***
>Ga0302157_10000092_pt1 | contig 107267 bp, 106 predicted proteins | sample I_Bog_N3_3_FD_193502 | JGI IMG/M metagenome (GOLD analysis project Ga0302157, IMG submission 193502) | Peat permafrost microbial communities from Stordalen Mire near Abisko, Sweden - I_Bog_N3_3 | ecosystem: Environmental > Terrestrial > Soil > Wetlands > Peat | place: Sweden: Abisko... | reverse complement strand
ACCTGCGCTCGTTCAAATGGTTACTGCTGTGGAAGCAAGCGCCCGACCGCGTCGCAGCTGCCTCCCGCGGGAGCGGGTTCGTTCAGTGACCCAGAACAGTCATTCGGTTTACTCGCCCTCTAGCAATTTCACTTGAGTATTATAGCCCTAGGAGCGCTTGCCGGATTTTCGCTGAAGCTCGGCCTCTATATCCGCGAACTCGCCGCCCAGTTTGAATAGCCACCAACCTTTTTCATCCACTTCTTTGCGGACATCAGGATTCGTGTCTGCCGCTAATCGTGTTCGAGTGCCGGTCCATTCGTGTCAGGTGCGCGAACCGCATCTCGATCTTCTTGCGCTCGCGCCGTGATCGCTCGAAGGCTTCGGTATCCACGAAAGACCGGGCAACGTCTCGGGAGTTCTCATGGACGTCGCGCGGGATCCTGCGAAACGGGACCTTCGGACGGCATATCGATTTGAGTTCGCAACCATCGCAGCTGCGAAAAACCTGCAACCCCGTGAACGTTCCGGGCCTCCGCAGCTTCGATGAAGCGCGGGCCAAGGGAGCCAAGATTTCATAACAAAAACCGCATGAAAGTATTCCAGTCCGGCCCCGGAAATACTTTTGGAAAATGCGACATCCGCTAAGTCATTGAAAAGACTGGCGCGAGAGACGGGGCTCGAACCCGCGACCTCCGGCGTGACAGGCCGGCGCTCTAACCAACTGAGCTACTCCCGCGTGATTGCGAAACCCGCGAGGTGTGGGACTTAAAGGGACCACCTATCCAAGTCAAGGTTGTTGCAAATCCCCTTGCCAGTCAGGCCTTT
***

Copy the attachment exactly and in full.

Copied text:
>Ga0302157_10000092_pt1 | contig 107267 bp, 106 predicted proteins | sample I_Bog_N3_3_FD_193502 | JGI IMG/M metagenome (GOLD analysis project Ga0302157, IMG submission 193502) | Peat permafrost microbial communities from Stordalen Mire near Abisko, Sweden - I_Bog_N3_3 | ecosystem: Environmental > Terrestrial > Soil > Wetlands > Peat | place: Sweden: Abisko... | reverse complement strand
ACCTGCGCTCGTTCAAATGGTTACTGCTGTGGAAGCAAGCGCCCGACCGCGTCGCAGCTGCCTCCCGCGGGAGCGGGTTCGTTCAGTGACCCAGAACAGTCATTCGGTTTACTCGCCCTCTAGCAATTTCACTTGAGTATTATAGCCCTAGGAGCGCTTGCCGGATTTTCGCTGAAGCTCGGCCTCTATATCCGCGAACTCGCCGCCCAGTTTGAATAGCCACCAACCTTTTTCATCCACTTCTTTGCGGACATCAGGATTCGTGTCTGCCGCTAATCGTGTTCGAGTGCCGGTCCATTCGTGTCAGGTGCGCGAACCGCATCTCGATCTTCTTGCGCTCGCGCCGTGATCGCTCGAAGGCTTCGGTATCCACGAAAGACCGGGCAACGTCTCGGGAGTTCTCATGGACGTCGCGCGGGATCCTGCGAAACGGGACCTTCGGACGGCATATCGATTTGAGTTCGCAACCATCGCAGCTGCGAAAAACCTGCAACCCCGTGAACGTTCCGGGCCTCCGCAGCTTCGATGAAGCGCGGGCCAAGGGAGCCAAGATTTCATAACAAAAACCGCATGAAAGTATTCCAGTCCGGCCCCGGAAATACTTTTGGAAAATGCGACATCCGCTAAGTCATTGAAAAGACTGGCGCGAGAGACGGGGCTCGAACCCGCGACCTCCGGCGTGACAGGCCGGCGCTCTAACCAACTGAGCTACTCCCGCGTGATTGCGAAACCCGCGAGGTGTGGGACTTAAAGGGACCACCTATCCAAGTCAAGGTTGTTGCAAATCCCCTTGCCAGTCAGGCCTTT